Steps for Recommending a specific interval session
- The first step is to examine the protocol and evaluate whether it is reasonable and aligns with my training goals.
- If the protocol appears to have sound reasoning and aligns with my training objectives, I would consider testing it to see how my athletes respond.
- However, if the protocol involves very short work and long recovery periods, which are inconsistent with my training goals, I would not incorporate it into my program.
- The primary aim of the interval session should align with my training objectives.
- For instance, if my goal is to increase power output and stimulate that part of the performance spectrum, then an interval session that achieves this objective would be more appropriate for my training program.
Heart rate and time at VO2max
- It can be a bit tricky to use heart rate as an indicator of VO2.
- The heart rate could be the same in two interval sessions, but the mean VO2 is quite different. This means that heart rate may not always accurately reflect VO2.
- However, heart rate can still be a helpful indicator, as it is better than having no information.
Defining the different types of intervals
- Traditional long intervals: This steady-state workout involves work periods lasting four to six minutes.
- We repeat these periods four to eight times.
- Short intervals - 30/15: This interval involves work periods of 30 seconds with high intensity followed by a 15-second recovery period at approximately half the exercise intensity.
- The workout is repeated for seven to eight minutes before taking a break and repeating it.
- Fast start long intervals: This interval involves a high-intensity workout in the beginning for one and a half to two minutes, followed by a reduction in intensity for the rest of the period.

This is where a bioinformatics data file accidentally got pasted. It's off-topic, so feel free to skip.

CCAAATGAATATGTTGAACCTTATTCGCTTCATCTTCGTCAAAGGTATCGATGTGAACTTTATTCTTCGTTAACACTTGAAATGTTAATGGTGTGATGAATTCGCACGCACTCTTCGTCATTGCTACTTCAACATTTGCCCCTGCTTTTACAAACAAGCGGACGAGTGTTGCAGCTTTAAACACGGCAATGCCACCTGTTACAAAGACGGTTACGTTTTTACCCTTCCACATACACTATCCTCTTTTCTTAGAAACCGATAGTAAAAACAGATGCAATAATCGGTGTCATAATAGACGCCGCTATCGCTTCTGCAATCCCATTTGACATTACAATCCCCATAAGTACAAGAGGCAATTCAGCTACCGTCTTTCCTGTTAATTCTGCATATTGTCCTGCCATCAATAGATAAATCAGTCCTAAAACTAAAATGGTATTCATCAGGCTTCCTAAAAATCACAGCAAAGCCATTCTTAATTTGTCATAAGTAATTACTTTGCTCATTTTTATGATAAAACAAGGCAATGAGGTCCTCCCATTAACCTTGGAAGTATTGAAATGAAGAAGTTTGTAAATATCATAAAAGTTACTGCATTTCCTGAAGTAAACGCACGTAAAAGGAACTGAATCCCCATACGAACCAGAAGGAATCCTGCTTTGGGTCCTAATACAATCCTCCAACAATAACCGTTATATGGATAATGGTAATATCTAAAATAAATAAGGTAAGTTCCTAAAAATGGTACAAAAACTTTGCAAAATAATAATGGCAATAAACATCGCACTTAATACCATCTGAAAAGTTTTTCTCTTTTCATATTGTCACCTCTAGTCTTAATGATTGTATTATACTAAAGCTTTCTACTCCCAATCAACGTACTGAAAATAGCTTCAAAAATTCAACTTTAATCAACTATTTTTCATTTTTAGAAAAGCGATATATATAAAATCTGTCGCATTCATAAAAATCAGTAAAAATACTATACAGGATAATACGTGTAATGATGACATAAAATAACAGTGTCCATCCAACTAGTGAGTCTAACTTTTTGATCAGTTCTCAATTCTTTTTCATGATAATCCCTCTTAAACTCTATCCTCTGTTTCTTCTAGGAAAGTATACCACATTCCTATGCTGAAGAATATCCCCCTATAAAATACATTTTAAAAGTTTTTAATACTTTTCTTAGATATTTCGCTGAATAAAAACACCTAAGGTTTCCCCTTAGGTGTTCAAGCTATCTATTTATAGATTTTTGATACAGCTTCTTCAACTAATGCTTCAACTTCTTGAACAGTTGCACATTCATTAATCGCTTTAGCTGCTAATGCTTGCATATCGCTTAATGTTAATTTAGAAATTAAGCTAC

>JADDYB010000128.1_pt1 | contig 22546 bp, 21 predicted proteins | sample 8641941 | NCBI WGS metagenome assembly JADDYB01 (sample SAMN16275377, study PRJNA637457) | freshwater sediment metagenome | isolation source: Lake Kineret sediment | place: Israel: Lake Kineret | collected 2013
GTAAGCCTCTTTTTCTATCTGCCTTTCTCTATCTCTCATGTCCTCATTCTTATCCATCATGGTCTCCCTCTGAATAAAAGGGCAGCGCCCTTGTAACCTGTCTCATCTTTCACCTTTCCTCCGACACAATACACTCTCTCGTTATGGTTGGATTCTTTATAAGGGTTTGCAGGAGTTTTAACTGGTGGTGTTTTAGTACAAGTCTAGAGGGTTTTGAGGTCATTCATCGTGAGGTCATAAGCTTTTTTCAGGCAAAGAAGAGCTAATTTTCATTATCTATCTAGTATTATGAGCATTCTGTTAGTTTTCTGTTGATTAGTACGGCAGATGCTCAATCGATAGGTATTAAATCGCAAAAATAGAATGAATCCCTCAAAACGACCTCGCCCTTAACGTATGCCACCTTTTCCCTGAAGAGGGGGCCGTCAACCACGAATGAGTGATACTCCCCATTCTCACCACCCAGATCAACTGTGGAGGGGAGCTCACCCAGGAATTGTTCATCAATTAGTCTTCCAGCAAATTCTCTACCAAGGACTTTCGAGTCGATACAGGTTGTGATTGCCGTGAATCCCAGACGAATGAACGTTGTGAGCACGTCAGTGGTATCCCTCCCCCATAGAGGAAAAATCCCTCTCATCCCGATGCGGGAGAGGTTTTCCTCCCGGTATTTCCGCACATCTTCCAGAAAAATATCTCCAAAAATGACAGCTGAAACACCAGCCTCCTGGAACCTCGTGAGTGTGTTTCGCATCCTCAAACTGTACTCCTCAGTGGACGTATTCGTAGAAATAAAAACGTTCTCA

- The last three and a half to three minutes are at an intensity slightly above the threshold (e.g. FTP - which is the maximal intensity that you can sustain for one hour)
- Variable alternative: This interval involves dividing the two minutes of high intensity into three parts lasting 40 seconds and dividing it throughout the five-minute work interval.
- It is the 40-60 interval, with 40 seconds of high intensity followed by 60 seconds slightly above the threshold.
- This is repeated three times to complete the five-minute work interval.
How to execute these different types of intervals
- Using the RPE (Rate of Perceived Exertion) scale and heart rate monitoring is an effective way to ensure a good workout.
- In my experience, starting with a good warm-up is essential before getting into the workout.
- I suggest using the 16 to 20 RPE scale as a guide during the workout.
- It's possible to aim for a 16 on the first interval, then stay at 16 for the second interval, and gradually increase towards a 17.
- However, I don't believe it's necessary to go beyond a 17 to achieve an effective workout.
- The workload or work intensity should be adjusted based on how I feel, both during the workout and immediately afterwards.